Many childminders were very excited by this wording – it meant they could reintroduce themed planning to follow young children’s interests and to teach them new things about the world around them. Adult-led learning suits themes very well – we set up the environment first, considering each child’s current interests and learning styles – we use all 7 areas of learning to support children’s understanding – we tick the Ofsted ‘teaching children’ box without them knowing they are doing anything other than having fun and playing games they enjoy.
Plus, the new focus during Ofsted inspections is for inspectors to look at the quality of teaching… we are all teachers… every time we set up an activity, show children how to play a game, help children to share out toys or snack, follow up a child’s interest with an activity we think they will like – we are teaching! We might not like the name but it’s what we do every day so we need (in my opinion) to celebrate the quality of the learning experiences we offer children – and themed planning is one way we can do that.
Tracy’s themes, such as this one she has recently written which covers under sea activities, are very similar to mine! They contain far more details than most childminders will ever use because it is good to have lots of general activity ideas to carry you forward (better too many than not enough) – they link to the 7 areas of learning and development – and they are very flexible so that if the children change their minds or want to take their learning in new directions, off you go following their lead!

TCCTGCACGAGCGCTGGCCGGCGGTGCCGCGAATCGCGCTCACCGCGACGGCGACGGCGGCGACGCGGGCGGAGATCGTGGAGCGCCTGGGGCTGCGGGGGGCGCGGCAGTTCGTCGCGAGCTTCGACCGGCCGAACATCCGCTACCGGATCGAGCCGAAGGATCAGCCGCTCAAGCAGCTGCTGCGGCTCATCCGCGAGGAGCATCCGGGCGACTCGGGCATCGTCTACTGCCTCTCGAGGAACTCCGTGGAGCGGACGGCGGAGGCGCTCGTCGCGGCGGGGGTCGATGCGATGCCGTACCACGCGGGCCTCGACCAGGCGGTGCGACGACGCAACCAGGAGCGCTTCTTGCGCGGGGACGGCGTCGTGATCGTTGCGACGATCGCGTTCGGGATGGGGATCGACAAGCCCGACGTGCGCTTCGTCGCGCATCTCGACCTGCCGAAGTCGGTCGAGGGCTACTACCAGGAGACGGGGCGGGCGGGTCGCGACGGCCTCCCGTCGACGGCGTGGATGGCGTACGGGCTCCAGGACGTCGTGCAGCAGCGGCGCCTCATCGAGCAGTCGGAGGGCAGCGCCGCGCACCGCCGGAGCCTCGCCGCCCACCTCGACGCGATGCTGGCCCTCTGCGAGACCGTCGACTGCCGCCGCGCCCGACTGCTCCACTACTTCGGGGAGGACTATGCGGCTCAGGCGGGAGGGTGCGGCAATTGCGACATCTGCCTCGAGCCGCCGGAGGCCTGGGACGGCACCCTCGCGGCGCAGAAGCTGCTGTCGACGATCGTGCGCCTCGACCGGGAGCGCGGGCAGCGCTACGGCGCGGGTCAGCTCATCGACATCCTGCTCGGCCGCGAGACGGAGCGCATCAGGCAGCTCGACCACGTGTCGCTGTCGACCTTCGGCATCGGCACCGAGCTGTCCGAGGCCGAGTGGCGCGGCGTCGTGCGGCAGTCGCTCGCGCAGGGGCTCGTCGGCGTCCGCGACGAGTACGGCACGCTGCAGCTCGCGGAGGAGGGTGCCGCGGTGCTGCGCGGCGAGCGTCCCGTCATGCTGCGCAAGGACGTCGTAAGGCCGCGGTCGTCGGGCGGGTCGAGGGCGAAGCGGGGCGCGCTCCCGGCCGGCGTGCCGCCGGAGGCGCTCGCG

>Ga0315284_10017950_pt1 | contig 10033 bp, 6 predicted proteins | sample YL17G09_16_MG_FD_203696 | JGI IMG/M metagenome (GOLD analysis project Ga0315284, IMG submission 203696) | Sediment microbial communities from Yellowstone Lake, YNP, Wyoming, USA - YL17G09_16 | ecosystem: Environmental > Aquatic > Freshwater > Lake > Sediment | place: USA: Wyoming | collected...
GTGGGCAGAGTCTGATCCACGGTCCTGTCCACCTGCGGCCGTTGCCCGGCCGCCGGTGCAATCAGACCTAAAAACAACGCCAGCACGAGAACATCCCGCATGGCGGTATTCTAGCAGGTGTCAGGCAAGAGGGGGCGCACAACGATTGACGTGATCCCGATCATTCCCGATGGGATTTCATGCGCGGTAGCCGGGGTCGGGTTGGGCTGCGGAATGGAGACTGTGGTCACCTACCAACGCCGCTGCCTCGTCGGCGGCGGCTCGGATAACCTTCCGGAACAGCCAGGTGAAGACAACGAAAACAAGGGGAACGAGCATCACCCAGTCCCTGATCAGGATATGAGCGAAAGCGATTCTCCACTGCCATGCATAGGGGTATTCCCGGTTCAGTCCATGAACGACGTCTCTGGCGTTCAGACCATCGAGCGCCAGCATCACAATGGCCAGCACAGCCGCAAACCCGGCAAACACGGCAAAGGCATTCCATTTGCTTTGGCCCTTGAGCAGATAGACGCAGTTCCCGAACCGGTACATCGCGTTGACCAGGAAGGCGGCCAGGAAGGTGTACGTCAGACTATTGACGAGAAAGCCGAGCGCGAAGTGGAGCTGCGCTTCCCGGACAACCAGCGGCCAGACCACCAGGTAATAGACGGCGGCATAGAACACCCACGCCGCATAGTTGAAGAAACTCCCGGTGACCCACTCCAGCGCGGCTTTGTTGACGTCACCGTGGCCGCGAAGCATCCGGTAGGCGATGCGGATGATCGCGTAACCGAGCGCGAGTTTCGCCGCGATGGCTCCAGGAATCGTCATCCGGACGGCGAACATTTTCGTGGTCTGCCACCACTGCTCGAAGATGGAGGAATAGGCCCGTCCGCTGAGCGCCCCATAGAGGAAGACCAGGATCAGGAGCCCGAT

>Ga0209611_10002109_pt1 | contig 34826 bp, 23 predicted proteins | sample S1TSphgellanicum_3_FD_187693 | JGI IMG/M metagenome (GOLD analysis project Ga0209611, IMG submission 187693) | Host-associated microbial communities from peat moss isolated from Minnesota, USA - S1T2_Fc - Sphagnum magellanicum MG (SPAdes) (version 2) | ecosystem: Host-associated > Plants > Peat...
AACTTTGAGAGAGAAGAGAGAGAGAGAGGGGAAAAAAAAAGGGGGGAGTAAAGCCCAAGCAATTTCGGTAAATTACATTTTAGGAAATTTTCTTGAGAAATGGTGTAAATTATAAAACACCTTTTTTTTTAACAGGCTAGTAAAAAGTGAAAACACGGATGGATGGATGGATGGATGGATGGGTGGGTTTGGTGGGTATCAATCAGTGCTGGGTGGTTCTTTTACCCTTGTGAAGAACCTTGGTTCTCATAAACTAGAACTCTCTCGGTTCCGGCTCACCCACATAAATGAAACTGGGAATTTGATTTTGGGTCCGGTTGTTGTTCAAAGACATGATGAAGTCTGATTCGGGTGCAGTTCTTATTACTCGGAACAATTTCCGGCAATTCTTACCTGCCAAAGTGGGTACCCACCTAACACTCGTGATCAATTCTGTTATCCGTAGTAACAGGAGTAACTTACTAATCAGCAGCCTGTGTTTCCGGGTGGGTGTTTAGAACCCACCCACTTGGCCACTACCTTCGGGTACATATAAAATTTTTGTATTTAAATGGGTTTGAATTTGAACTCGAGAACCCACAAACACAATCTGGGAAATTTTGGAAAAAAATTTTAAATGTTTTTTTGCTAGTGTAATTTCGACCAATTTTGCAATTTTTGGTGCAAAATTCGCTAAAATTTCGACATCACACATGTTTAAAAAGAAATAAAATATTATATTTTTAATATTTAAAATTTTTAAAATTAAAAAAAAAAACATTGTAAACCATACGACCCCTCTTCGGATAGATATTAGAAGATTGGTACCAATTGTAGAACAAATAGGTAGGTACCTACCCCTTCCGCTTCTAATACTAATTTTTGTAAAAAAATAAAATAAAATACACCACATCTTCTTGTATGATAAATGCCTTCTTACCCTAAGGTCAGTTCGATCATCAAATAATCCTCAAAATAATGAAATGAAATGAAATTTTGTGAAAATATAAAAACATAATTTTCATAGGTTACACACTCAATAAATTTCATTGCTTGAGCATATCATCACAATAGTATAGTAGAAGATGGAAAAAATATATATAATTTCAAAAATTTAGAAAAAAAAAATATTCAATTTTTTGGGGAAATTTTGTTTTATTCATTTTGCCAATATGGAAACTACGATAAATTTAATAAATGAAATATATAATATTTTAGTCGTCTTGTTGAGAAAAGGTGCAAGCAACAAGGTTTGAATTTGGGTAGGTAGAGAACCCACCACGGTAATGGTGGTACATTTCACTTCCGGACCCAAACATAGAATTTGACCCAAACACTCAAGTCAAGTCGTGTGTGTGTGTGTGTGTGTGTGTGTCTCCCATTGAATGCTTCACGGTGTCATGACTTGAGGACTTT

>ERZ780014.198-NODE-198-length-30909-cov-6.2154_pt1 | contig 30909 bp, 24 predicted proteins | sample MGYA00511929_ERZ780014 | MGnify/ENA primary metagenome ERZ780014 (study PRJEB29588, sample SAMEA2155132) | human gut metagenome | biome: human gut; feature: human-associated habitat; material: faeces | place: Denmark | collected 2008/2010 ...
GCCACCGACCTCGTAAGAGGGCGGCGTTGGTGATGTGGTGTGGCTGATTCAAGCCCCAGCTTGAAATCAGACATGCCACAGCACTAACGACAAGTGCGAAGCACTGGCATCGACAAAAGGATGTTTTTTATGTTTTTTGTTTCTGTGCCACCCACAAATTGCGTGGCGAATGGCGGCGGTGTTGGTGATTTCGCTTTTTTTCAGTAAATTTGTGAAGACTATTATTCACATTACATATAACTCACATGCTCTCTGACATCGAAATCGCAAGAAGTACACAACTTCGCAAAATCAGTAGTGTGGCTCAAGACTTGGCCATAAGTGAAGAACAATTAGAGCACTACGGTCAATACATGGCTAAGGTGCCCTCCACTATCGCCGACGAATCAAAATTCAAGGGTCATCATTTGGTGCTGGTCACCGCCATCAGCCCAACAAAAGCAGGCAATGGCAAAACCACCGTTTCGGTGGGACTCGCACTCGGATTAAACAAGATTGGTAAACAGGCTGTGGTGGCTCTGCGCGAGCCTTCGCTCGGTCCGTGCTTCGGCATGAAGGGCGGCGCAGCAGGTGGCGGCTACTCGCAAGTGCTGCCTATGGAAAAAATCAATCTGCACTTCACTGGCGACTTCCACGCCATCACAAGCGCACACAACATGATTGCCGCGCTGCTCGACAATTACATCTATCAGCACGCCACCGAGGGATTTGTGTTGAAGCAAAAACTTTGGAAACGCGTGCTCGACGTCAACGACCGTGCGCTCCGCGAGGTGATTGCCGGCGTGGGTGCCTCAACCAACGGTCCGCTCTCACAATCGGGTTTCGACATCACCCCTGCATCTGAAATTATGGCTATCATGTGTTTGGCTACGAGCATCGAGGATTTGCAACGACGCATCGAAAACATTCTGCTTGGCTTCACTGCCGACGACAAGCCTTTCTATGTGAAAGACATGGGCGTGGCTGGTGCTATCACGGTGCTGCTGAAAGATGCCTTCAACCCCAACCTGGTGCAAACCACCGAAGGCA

Of course, individual planning is still the most important type of planning, written to meet each child’s likes, dislikes, interests, ways of learning (learning characteristics), home and other setting experiences etc… and your themed planning can be used as part of that. When you have lots of activity ideas around a subject, you can personalise them so that each child is learning something new and following their interests at the same time.
I am sure you, like me, will find lots of inspiration from themed planning and use it effectively to support children’s learning. Don’t forget to share your planning ideas with children’s parents and suggest ways they can support their child’s learning at home… being a young child should be exciting and stimulating, challenging and fun! The more we can teach them through playful activities that interest them and hold their attention, the better equipped they will be to cope in a school environment.
Sarah has wrote some ebooks that you may be interested in. Clicking on the links below will take you to Sarah's childminding page where you can purchase your own copy of one of Sarah's ebooks.
Planning mini e-books - http://www.freewebs.com/sarahnev707/planningminiebooks.htm
E-books for sale page 1- http://www.freewebs.com/sarahnev707/booksforsale1.htm
E-books for sale page 2 - http://www.freewebs.com/sarahnev707/booksforsale2.htm
Illustrated e-books for sale - http://www.freewebs.com/sarahnev707/illustratedebooks.htm